Lehman College Wins $1.2 Million NSF Grant to Help Boost STEM Education in Underserved Communities

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Lehman College Wins $1.2 Million NSF Grant to Help Boost STEM Education in Underserved Communities
Lehman has a long history of pioneering STEM initiatives, including its STEM for English Language Learners (STEMELL) program at New World High School, which ended in 2019.

Lehman College’s School of Education has won a $1.2 million award from the National Science Foundation’s (NSF) Robert Noyce Teacher Scholarship Program to recruit and train K-12 teachers with science, technology, engineering, and math (STEM) backgrounds, dispatch them to high-need schools, and support them in shaping students to become the next generation of scientists.

Noyce was established in 2002 to help boost the ranks of the country’s science and math teachers in underserved elementary, middle, and secondary schools. Named for the American physicist who coinvented the integrated semiconductor, the program is highly competitive. The grant is the third Noyce award that Lehman has received since 2008.Serigne Gningue, executive-in-charge and interim associate dean of Lehman’s School of Education

“This is about access and equity in the technology field at a time when U.S. competitiveness depends on how well we prepare all of our students—especially those in underserved communities,” said Serigne Gningue, executive-in-charge and interim associate dean of Lehman’s School of Education.

“Lehman has a proven track record of addressing the needs of marginalized communities, and we’ve had many successes working with the NSF in the past to impact the education of Bronx children,” he said.

Lehman will use the new funding to launch a three-year program, “Preparing 21st Century STEM Teachers for the Urban Classroom: A Cohort-Based Semi-Residency Model,” in partnership with New World High School in the Bronx and the Mount Vernon City School District (CSD) in Westchester. Both have strong relationships with Lehman and have participated in some of the College’s previous STEM initiatives.

The project is being led by a diverse group of faculty from Lehman’s School of Education and School of Natural and Social Sciences, with Gningue as principal investigator (PI). He’s joined by co-PIs Gillian Bayne, an associate professor of science education; Andrei Jitianu, professor and chair of the Department of Inorganic Chemistry; Anne Marie Marshall, an associate professor in the Childhood Graduate Program, Minor to Master Childhood, Grades 1 – 6;  Celia Cruz, a doctoral lecturer in the Department of Mathematics; Joseph Fera, professor and chair of the Department of Mathematics; and Jane Higgins, director of the New York City Writing Project at Lehman’s Institute for Literacy Studies.

Under the program, Lehman will recruit 27 STEM majors and STEM professionals who may not have previously considered careers as K-12 teachers to be Noyce Scholars at the College. They’ll ultimately earn a master’s degree in math and science education, with a goal to teach K-12 in marginalized communities. Funds from the grant will also support research on the retention and effectiveness of K-12 STEM teachers in high-need school districts.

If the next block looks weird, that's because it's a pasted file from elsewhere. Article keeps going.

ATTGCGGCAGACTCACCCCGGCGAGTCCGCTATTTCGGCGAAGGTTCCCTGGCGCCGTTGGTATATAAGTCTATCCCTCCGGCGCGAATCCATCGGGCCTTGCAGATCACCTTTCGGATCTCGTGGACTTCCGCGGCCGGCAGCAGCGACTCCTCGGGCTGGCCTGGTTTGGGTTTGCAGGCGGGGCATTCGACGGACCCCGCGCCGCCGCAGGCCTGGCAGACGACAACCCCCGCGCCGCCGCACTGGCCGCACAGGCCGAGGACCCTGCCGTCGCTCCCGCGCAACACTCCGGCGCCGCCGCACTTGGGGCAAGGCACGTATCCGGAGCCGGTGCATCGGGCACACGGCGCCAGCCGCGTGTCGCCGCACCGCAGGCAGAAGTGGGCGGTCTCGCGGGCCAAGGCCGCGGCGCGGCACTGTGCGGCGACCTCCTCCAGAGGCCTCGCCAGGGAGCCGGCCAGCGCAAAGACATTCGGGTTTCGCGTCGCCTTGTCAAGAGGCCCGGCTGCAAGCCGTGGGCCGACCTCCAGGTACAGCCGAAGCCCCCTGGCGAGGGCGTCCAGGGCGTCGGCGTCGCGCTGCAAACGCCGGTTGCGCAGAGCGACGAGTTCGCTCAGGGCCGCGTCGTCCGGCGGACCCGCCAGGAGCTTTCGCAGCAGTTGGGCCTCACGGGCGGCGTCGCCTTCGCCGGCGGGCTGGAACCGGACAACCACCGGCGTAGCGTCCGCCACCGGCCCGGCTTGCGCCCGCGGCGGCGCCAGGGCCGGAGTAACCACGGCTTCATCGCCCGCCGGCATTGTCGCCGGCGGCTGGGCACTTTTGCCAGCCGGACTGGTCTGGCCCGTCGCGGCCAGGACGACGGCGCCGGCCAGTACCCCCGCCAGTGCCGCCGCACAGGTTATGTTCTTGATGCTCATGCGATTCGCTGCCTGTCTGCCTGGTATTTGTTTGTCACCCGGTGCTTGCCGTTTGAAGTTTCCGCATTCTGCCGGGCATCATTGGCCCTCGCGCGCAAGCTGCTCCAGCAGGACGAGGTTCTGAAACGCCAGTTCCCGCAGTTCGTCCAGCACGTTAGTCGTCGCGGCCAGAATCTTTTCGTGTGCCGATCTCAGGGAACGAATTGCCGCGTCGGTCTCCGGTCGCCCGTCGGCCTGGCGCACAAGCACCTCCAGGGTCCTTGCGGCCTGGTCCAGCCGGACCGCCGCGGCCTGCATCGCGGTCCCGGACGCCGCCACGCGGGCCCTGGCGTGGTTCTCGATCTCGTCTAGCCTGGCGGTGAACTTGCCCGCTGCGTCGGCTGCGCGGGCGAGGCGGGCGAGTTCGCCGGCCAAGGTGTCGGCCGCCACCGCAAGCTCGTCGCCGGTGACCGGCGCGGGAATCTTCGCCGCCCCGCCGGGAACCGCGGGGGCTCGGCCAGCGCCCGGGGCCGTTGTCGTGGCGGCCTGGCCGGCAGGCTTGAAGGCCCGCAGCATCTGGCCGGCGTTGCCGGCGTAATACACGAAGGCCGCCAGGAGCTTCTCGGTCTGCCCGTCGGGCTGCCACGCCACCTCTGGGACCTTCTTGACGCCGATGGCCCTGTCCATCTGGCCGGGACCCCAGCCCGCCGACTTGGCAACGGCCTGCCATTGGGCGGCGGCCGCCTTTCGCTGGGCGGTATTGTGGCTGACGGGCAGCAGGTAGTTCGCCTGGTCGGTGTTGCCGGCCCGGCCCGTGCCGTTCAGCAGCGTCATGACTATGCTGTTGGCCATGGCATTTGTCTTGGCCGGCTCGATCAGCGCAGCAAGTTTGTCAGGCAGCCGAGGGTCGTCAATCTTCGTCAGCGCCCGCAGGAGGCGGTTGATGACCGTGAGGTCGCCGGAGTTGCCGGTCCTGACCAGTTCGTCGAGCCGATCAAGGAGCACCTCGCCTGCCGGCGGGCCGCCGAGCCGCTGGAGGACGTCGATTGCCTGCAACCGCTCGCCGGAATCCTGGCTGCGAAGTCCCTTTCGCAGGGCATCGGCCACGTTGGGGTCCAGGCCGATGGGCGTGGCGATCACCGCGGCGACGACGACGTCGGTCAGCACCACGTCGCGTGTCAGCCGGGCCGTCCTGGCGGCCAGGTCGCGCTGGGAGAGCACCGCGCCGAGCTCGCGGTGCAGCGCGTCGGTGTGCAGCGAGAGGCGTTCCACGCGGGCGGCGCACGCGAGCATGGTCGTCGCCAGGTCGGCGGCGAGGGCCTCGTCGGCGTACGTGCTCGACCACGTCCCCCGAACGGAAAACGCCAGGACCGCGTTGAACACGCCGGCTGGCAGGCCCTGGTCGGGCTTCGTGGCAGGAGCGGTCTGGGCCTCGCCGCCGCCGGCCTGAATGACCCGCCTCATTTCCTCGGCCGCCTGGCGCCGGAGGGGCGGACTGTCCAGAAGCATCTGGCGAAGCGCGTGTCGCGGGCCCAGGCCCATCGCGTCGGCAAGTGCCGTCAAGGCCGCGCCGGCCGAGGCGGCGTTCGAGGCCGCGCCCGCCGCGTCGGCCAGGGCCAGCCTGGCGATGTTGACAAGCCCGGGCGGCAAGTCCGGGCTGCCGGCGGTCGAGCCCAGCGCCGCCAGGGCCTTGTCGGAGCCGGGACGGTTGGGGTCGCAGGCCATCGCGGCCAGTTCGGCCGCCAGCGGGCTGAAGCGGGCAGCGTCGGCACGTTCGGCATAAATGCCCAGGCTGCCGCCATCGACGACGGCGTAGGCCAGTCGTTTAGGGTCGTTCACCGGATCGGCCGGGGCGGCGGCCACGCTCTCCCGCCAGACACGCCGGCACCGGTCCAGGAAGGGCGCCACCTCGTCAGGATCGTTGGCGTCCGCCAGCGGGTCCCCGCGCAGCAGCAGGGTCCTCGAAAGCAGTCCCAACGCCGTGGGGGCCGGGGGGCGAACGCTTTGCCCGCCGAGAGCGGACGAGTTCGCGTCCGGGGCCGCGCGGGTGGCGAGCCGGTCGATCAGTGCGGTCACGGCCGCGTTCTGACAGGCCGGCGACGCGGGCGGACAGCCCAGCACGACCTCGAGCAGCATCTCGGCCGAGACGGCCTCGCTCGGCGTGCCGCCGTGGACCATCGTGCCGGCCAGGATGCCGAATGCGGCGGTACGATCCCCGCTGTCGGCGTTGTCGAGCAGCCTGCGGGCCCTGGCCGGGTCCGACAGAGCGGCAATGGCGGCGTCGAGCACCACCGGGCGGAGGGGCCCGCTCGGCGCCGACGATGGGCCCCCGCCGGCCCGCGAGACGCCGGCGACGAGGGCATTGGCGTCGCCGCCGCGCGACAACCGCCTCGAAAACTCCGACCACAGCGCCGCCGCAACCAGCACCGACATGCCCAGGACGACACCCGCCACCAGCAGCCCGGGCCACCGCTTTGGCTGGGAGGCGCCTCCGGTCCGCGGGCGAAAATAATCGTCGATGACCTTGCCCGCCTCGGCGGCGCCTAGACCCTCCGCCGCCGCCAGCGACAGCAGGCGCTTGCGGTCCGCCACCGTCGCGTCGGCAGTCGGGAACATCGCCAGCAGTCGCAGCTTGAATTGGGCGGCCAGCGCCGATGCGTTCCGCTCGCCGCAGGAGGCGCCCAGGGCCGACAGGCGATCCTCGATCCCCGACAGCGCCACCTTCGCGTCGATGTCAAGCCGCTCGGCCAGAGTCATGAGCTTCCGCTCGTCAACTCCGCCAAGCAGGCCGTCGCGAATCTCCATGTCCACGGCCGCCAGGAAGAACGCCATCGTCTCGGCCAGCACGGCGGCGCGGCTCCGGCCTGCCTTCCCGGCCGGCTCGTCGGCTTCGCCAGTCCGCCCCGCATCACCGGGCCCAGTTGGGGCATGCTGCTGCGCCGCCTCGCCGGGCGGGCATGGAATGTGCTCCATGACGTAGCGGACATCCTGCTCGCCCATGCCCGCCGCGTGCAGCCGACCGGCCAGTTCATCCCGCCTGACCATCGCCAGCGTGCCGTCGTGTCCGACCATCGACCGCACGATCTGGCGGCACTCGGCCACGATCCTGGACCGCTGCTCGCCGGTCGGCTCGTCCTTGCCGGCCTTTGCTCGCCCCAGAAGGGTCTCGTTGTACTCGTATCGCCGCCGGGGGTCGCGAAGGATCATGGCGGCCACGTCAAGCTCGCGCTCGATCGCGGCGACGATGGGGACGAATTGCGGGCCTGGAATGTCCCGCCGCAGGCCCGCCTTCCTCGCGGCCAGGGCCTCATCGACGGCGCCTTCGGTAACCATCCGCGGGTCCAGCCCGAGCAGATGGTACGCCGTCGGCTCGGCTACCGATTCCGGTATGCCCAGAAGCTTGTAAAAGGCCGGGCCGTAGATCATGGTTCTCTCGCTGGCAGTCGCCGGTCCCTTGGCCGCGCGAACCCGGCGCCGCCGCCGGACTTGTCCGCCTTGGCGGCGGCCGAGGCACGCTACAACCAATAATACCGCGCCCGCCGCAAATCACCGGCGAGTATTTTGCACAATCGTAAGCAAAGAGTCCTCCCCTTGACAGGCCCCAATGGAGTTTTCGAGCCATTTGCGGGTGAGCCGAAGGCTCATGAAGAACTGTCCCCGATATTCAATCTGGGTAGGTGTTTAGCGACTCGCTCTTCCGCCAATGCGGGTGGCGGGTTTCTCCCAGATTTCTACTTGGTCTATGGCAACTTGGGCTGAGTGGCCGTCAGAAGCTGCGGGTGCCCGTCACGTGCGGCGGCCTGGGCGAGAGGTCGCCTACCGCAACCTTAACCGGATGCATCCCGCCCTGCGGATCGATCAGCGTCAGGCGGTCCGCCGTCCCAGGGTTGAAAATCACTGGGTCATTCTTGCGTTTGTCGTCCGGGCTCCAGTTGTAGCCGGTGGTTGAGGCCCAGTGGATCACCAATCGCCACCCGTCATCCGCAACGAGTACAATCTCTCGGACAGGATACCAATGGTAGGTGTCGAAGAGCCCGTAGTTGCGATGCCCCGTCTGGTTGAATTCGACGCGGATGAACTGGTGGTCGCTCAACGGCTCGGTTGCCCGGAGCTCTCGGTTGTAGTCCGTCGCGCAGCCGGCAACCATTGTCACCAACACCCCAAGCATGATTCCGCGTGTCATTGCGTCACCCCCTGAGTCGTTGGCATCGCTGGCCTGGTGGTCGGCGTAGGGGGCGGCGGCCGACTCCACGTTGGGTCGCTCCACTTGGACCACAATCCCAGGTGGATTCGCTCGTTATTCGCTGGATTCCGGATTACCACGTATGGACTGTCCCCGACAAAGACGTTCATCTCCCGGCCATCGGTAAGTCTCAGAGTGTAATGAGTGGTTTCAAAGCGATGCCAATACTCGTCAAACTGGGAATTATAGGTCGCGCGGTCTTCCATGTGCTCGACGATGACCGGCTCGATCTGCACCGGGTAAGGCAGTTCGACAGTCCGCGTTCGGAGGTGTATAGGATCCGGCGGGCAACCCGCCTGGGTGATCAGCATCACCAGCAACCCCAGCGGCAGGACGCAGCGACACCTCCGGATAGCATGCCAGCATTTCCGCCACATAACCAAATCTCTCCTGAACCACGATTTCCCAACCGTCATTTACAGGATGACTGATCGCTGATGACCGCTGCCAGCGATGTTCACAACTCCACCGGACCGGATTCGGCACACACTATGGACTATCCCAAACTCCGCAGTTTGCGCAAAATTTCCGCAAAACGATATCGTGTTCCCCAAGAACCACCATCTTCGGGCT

All told, the project’s “innovative plans are meant to ensure the unfolding of essential foundations requisite for teacher preparation and student success at all levels,” Bayne said.

“These efforts are being executed with an eye toward strengthening competence and literacy skills in the content while preparing the next generation for its potential involvement in scientific discovery and technological innovation,” she said.

As another level of support, the program also provides for long-term guidance: Scholars will receive mentoring throughout their time in the program and two years of professional support from Lehman faculty once they graduate.

According to Wesley Pitts, a Lehman College professor of science education and chair of the Department of Middle and High School Education, that ongoing assistance is crucial to keeping new educators in high-need areas. “It’s important they have experienced mentors and professors to support them as they become highly effective teachers,’’ he said.

The first cohort of nine Noyce Scholars will be recruited later in the spring and matriculate in the summer of 2021.

New World High School and the Mount Vernon CSD will provide real-world experiences for the scholars as they complete their training. Educators from the schools, along with Lehman faculty, will also lead a one-week orientation for recruits.

“New World High School is thrilled to continue its collaboration with Lehman College and be a host school that provides high-quality clinical experiences for pre-service teachers, both online and onsite,” said Mithat Gashi, the school’s principal and a lecturer at Lehman College. In fact, he added, close to a quarter of the school’s faculty are graduates of Lehman College, including three previous Noyce Scholars.

For Kenneth Hamilton, superintendent of Mount Vernon CSD, the program is “a great opportunity to continue the district's resurgence in its quest for excellence in the education of students from marginalized communities,” particularly during the COVID-19 pandemic.

“This partnership is a shining example of how organizations must work in concert to benefit our students, the community, and ultimately our world," he said.